Nursing Strike

nursing strikeI recently posted about how to tell the difference between weaning and a nursing strike; now I would like to talk about what to do if your baby is refusing to breastfeed. If your baby abruptly stops breastfeeding, chances are that you have a nursing strike on your hands(true weaning is usually very gradual). Nursing strikes happen for a variety of reasons and can be extremely frustrating and disheartening. One important thing to remember is that it is not your fault and with time you can get your baby back to breastfeeding. Use some of the following tips to help coax your baby back to the breast:

  • Nurse while sleepy – Try offering to breastfeed your baby when he is calm and sleepy. Reflexes often take over when a baby is sleepy; try nursing your baby when they have just woken up or even while they are still asleep!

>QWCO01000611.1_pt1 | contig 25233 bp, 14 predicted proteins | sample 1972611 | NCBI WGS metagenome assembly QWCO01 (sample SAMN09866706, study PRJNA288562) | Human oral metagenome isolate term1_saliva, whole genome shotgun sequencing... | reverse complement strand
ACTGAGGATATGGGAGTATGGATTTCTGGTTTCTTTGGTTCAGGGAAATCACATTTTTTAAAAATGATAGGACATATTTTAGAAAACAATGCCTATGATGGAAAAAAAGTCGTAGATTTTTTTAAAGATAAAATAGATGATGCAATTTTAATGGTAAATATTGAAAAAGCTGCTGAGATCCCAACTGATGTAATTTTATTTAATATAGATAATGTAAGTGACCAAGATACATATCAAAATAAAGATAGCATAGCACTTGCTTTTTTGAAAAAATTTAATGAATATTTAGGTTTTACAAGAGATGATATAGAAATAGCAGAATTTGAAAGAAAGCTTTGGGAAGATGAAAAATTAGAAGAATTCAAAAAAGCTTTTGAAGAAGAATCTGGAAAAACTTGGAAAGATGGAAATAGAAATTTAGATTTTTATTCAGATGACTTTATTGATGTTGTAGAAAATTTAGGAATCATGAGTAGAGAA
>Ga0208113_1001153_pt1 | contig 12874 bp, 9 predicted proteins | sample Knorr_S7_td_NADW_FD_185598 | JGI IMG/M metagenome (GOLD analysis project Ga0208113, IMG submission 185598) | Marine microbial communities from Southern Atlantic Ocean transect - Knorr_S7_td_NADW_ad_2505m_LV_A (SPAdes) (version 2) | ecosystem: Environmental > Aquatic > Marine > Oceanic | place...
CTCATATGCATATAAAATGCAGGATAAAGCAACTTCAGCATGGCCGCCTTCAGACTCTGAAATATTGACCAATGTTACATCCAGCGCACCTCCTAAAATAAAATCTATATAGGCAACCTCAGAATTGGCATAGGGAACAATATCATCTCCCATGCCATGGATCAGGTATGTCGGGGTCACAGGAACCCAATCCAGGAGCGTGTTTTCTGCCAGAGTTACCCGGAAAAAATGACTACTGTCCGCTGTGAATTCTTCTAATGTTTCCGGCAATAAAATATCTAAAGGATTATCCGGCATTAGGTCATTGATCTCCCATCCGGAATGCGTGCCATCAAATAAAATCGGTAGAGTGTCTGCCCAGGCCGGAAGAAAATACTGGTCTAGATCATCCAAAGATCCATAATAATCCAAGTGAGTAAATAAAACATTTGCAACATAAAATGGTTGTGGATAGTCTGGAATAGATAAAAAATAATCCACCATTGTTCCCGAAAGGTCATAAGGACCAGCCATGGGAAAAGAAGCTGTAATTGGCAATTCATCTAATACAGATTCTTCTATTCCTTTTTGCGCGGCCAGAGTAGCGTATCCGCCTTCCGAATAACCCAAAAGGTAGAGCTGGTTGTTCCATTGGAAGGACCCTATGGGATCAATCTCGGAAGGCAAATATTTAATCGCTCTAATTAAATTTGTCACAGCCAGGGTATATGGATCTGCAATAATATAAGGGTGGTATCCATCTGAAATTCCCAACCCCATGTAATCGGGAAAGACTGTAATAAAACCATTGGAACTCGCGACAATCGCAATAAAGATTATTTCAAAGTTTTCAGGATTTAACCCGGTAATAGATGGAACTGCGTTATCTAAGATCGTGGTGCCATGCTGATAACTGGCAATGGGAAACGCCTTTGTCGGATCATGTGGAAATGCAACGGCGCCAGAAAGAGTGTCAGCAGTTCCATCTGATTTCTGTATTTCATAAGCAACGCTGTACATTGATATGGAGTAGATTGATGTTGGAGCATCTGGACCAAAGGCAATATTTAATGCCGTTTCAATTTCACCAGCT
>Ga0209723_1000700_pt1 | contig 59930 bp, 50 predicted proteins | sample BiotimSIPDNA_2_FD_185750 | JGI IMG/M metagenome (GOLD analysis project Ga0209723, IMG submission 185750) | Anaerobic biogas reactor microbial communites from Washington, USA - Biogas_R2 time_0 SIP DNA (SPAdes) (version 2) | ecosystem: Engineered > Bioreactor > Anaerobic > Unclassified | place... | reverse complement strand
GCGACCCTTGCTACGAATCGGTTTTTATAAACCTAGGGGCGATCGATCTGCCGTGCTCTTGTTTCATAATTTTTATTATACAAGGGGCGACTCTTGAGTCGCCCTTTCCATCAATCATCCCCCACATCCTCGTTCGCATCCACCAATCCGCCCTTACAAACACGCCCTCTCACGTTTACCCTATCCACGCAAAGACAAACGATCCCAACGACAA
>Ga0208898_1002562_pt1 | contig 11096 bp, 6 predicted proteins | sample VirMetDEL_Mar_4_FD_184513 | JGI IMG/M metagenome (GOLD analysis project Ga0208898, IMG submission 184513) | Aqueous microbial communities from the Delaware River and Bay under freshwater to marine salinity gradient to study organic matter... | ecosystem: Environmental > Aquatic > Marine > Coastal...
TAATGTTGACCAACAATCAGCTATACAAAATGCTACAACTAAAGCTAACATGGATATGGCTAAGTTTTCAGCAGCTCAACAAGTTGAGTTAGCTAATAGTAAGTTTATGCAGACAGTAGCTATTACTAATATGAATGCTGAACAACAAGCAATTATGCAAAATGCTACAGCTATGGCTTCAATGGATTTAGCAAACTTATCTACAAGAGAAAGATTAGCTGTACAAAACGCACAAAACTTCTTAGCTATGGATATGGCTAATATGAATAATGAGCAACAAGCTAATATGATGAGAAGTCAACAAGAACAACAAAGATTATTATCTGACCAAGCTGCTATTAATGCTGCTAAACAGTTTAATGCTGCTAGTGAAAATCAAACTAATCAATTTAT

• Nurse in different positions – some babies may nurse in some positions and not others. Try nursing while standing up, in a sling, while dancing, or while laying down. I made it through a nursing strike when my son was 4 months old by only nursing laying down when he was asleep.
  • Skin-to-skin contact – spend as much time skin-to-skin with your baby as possible. Lay in bed without your top and with your baby wearing nothing but a diaper; take baths with your baby.
  • Wear baby in a sling – wear your baby in a sling during the day; this has many benefits and it allows you to quickly recognize when your baby might be ready to nurse.
  • Sleep with your baby- keep your baby close to you at night, preferably skin-to-skin.

Remember to keep your baby fed and to not pressure him to nurse. If your baby is not nursing at all you will need to supplement with expressed breast milk; consider using a cup or an eye dropper as bottles can cause nipple confusion (which could be the original cause of the nursing strike). Contact a La Leche League Leader or a Lactation Consultant if you suspect that there is a physical reason behind the nursing strike.